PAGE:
The move follows Taweesin Visanuyothin, spokesman for the Centre for COVID-19 Situation Administration (CCSA) in Bangkok, announcing yesterday (June 29) that all night entertainment venues may reopen but must strictly adhere to health guidelines set out to prevent the spread of COVID-19.
Night entertainment venues, including pubs, bars, karaoke venues, beer halls and beer gardens, will be allowed to remain open until midnight. Health and physical distancing measures and monitoring will be required, along with the enforcement of social distancing rules. Customers must use the Thai Chana web platform to check in and out, Mr Taeewsin explained.
Mr Weerawit said that only about 20% of the 324 venues registered as PEBA members were expected to reopen tomorrow. “More will reopen later. They will start to open in the coming week,” he said.
The bars will reopen regardless of whether or not they can enforce all 22 rules announced last week, Mr Weerawit confirmed again today (June 30).
As of this morning, and even following a meeting with Patong Mayor Chalermluck Kebsup, Mr Weerawit confirmed that he had still yet to receive a copy of the rules to be enforced.
Phuket Public Health Office (PPHO) Chief Dr Thanit Sermkaew also confirmed to The Phuket News today that his office had yet to receive the official rules to be applied to pubs, bars and other entertainment venues.
CCSA spokesman Mr Taweesin yesterday mentioned only some of the rules to be applied, but did not clarify which of the 22 rules were to be enforced, or if all 22 rules were to be upheld..
Among the 22 rules announced last week to be presented to the CCSA for approval were that all staff must wear face masks and face shields, but performers may wear face shields only. No bottles were to be served, all drinks were to be served in glasses. No pool table games (including snooker and billiards) and no playing of darts were to be allowed.
Further, the number of guests is to be restricted to allow for social distancing, with at least two metres between tables, or partitions installed, to ensure patrons are seated at least one metre away from each other.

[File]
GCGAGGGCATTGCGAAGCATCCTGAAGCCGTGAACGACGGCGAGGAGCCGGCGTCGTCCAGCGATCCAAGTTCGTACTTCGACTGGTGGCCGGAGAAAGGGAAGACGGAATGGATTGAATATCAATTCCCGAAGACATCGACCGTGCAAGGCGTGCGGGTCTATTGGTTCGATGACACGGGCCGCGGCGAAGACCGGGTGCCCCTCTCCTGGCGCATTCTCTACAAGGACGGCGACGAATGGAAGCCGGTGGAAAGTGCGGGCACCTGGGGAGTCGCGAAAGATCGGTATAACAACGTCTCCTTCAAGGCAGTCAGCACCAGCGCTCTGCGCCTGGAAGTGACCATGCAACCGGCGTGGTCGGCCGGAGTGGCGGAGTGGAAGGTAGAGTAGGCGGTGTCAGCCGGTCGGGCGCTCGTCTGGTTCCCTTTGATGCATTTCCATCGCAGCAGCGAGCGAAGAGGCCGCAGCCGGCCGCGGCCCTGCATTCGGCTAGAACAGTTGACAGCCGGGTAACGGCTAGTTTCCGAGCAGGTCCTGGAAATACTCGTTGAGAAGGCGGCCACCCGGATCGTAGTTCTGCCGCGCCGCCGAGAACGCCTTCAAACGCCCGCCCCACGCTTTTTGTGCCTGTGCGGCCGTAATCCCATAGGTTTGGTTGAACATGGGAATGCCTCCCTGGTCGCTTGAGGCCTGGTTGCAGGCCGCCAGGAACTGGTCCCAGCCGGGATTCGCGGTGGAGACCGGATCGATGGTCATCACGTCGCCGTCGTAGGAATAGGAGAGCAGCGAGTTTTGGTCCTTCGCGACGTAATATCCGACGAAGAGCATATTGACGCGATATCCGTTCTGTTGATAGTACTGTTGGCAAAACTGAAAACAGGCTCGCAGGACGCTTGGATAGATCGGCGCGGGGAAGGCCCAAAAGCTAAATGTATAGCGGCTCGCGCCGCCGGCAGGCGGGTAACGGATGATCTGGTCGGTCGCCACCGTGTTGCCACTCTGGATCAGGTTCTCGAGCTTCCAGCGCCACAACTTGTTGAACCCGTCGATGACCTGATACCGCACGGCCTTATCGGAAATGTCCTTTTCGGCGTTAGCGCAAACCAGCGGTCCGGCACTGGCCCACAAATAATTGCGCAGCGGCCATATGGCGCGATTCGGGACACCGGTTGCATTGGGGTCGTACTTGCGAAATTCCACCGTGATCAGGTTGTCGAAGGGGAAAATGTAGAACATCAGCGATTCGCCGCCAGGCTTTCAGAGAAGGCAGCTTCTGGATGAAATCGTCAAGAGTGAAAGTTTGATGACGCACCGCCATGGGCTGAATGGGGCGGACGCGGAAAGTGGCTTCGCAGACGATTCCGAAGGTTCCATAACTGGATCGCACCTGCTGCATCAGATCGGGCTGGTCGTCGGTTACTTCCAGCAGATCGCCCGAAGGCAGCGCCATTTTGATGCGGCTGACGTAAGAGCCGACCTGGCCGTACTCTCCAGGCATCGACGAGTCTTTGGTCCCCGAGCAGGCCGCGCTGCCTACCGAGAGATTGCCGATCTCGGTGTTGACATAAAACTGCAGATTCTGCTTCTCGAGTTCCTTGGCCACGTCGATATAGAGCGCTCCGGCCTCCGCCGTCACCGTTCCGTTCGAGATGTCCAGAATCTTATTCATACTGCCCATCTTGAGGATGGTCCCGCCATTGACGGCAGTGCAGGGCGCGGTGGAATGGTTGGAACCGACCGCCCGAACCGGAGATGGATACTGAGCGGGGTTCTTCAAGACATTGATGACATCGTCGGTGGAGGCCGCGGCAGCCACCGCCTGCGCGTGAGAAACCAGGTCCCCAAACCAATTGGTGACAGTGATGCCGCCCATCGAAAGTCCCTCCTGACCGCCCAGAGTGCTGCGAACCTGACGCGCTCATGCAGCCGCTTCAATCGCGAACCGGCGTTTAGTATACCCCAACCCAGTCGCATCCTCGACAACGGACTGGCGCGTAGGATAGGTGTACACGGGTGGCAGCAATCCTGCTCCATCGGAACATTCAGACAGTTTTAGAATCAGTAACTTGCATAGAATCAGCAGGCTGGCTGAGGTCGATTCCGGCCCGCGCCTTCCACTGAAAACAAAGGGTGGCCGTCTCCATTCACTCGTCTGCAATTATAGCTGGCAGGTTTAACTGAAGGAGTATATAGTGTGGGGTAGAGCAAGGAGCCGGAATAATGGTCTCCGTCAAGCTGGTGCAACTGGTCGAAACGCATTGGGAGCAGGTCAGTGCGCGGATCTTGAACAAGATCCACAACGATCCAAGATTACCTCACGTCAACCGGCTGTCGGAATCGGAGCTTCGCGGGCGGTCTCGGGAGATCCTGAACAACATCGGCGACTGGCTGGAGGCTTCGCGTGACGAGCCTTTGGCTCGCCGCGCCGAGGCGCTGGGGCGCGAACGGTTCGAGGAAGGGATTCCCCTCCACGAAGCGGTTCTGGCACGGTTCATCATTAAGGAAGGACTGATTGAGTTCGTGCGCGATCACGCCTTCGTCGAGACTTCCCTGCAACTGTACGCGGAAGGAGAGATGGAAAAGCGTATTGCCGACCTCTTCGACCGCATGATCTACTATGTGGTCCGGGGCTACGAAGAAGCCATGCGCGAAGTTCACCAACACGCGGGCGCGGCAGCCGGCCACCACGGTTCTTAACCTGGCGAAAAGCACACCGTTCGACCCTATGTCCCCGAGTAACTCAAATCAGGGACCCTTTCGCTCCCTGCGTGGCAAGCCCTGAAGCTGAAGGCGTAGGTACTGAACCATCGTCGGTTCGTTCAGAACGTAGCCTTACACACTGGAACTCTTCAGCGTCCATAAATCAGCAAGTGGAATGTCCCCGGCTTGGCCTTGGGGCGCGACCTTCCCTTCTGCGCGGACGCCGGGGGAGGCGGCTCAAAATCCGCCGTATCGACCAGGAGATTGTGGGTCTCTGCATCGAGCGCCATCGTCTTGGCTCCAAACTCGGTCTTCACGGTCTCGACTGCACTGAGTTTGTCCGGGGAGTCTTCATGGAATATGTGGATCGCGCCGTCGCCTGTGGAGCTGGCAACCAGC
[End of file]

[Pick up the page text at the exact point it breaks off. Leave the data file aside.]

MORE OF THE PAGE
Undermining the main reason people frequent such popular venues, the draft rules also called for groups to be limited to five persons, and guests were to be prohibited from dancing and singing, gathering, shouting and wandering around the premises
“I have no idea what the rules will be, but we will open anyway,” Mr Weerawit said, adding that some of the first venues to open will do so at 6pm.
“If the full list of 22 rules for pubs, bars and entertainment venues are to be applied, we won’t be able to enforce all the rules, because enforcing all these rules is impossible.
“But we can follow some of the rules, such as social distancing, wearing masks, checking temperatures,” he said.
“I spoke with Mayor Chalermluck about this, and asked her to relax the rules [if all 22 rules are officially required]. I think she will receive the actual official notice tonight,” he added.
Mayor Chalermluck told The Phuket News today that she, too, had yet to receive a copy of all the rules to be enforced.
“The next thing to do is follow up with the CCSA about the rules. This is very important for the entertainment industry in Patong,” she said.
“I will help and consider being flexible with the rules for entertainment businesses in Patong, because the rules announced by CCSA are the general rules for many places. But some of these rules are not appropriate for businesses here. We have to apply the right rules and optimise them for businesses in Patong,” Mayor Chalermluck added.
Mr Weerawit dismissed pubs and bars being singled out in other countries as hotbeds for starting a “second wave” of COVID-19 infections.
“I do not care what some people claim is the risk of being in a bar. If the government is genuinely concerned about the risk of COVID-19 spreading, then it is not just about bars, pubs and entertainment venues. The risk of COVID-19 spreading applies anywhere where people are around, not only at bars and pubs,” he said.
Mr Weerawit left Phuket today to attend a meeting with the Parliamentary Standing Committee on Tourism in Bangkok tomorrow (July 1), where he will submit a formal request for the government to provide assistance to businesses in tourism-dependent Patong critically affected by the COVID-19 outbreak.
The request will ask for the government to provide free water and electricity to suffering business owners to help alleviate basic operating costs, to assist with negotiations with landlords to provide rent relief and for the government to provide SME loans for stricken businesses in Patong.
The request will also ask to extend the nightly closing time from midnight to 4am, and for the government to help provide equipment necessary for small businesses to check for possible COVID-19 infection among their customers.